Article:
Using versions to accelerate development

Each pattern type has a version in the major.minor format. During development, occasionally we wanted to deploy and compare multiple versions of a pattern type or we simply did not want to go through the pattern type clean-up cycle. We found that it was expedient to use a different major version to construct and install the pattern type.

The plug-ins packaged in the pattern type also need to have a new major version and to refer to the new pattern type version. For example, if the currently installed pattern type version is 1.0.0.1 and the new pattern type version is 2.0.0.1, the plug-ins should have the configuration such as the following sample segment in config.json:

"name": "sugarcrm",
"version": "2.0.0.2",
"patterntypes": {
    "primary": {
        "sugarcrm": "2.0"
    }   
},

This technique not only supports quick verification of a new pattern type implementation, but it also allows multiple developers to share the same IBM PureSystems environment.


Handling large binaries

Because of the licensing consideration described previously, we must package some software separately from the plug-in and upload them when the plug-in is deployed. This step is performed only one time in the normal scenario; however, during plug-in development, repeated uploading of large binaries in the range of 500MB can be inhibitive, particularly with a slow network.

A technique used by the plug-in development team is to use a variant of the build process that allows loading binary files separately from the plug-ins. This is possible with an internal development environment. The plug-in development team is working on providing the capability to all plug-in developers.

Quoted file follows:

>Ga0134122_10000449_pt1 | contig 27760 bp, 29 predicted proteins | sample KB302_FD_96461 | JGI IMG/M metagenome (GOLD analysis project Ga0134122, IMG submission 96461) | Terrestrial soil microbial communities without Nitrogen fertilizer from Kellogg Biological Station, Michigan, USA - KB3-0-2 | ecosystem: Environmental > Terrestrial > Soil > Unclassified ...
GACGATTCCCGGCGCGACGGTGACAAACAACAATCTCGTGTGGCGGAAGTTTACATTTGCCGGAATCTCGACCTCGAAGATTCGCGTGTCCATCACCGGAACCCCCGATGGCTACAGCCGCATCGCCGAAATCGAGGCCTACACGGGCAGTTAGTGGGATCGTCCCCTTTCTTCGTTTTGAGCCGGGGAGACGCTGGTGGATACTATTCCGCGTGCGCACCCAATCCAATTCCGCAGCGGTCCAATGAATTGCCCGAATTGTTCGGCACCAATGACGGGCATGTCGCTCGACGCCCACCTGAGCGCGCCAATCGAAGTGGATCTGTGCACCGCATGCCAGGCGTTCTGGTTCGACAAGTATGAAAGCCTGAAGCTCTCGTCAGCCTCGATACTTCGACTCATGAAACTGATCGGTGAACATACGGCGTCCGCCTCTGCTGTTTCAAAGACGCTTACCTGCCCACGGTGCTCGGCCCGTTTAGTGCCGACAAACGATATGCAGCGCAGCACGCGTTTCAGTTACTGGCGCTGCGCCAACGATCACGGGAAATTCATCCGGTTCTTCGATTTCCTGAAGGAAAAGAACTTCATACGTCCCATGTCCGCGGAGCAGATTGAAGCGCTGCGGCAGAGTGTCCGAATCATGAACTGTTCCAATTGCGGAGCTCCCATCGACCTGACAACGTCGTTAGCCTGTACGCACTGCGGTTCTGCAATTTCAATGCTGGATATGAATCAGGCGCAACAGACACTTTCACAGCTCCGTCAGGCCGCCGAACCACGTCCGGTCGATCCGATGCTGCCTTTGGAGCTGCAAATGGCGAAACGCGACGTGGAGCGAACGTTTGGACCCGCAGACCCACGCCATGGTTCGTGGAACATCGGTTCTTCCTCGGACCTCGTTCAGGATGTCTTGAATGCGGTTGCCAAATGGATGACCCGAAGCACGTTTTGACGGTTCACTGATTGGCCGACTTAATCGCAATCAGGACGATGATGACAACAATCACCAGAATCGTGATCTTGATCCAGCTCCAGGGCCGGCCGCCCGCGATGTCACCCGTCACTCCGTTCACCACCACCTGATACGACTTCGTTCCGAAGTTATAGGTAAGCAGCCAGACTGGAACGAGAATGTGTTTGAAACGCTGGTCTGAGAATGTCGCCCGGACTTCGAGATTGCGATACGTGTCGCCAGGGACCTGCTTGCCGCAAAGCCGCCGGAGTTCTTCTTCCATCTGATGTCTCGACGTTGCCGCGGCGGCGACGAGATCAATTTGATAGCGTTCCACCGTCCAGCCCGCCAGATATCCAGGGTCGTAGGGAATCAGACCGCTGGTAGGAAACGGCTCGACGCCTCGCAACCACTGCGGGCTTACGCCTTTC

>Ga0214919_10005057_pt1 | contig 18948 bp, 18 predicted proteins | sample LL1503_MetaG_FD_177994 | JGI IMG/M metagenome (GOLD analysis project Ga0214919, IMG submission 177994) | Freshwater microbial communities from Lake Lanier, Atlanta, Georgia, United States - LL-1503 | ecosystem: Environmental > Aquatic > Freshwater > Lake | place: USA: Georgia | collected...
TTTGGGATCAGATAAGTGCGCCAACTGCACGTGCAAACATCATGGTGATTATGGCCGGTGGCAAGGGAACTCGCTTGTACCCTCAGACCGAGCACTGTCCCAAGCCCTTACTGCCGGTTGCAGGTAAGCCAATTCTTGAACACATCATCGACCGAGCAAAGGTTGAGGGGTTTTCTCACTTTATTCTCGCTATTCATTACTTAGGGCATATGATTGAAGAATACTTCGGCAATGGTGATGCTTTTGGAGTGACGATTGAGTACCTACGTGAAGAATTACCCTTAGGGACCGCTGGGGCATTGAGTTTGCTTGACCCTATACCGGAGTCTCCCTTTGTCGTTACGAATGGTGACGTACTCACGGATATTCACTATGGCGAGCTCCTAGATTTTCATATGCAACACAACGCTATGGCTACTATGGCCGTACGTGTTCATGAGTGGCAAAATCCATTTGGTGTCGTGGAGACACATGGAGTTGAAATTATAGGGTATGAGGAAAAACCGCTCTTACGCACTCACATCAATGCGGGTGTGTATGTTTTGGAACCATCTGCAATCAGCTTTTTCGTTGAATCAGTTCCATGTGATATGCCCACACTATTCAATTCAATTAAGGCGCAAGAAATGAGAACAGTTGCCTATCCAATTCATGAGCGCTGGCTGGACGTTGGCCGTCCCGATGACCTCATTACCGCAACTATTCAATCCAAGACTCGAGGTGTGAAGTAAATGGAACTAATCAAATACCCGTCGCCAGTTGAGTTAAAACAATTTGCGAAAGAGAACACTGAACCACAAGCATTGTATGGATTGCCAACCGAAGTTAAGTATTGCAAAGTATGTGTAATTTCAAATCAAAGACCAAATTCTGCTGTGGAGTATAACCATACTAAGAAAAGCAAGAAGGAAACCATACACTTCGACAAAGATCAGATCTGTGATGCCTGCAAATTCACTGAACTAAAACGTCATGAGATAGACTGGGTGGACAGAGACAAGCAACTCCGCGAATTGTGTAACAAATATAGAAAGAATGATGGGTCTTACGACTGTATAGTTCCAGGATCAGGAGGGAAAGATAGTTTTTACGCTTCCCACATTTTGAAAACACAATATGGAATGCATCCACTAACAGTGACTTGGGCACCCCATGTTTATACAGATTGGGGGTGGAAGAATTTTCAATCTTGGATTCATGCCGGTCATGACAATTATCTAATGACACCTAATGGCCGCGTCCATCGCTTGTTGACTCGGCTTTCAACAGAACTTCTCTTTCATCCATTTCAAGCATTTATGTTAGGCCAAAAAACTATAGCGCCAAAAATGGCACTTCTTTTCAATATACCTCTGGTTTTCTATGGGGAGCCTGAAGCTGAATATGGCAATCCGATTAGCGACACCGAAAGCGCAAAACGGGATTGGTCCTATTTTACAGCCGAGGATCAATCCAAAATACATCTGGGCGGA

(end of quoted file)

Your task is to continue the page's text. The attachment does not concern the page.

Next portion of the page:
Extending base image

To provide the set of prerequisite software for an application, a trade-off frequently considered is whether to install the software on the base image or to include the software as part of the base image. Because IBM PureSystems allows the user to extend the base image, we considered creating a new base image with the necessary RPMs for SugarCRM. This simplifies the initial development effort as well as the maintenance effort in the future since the plug-in will be insulated from changes in the base image.

However, because such a customized base image would be common to all patterns, it is not clear if this approach is workable in practice. It appears that some flexibility in associating the base image, perhaps in conjunction with an image-building tool such as ICON, adds new possibilities in plug-in design. In general it is easier for the customer to use one base image. Adding this capability requires careful considerations.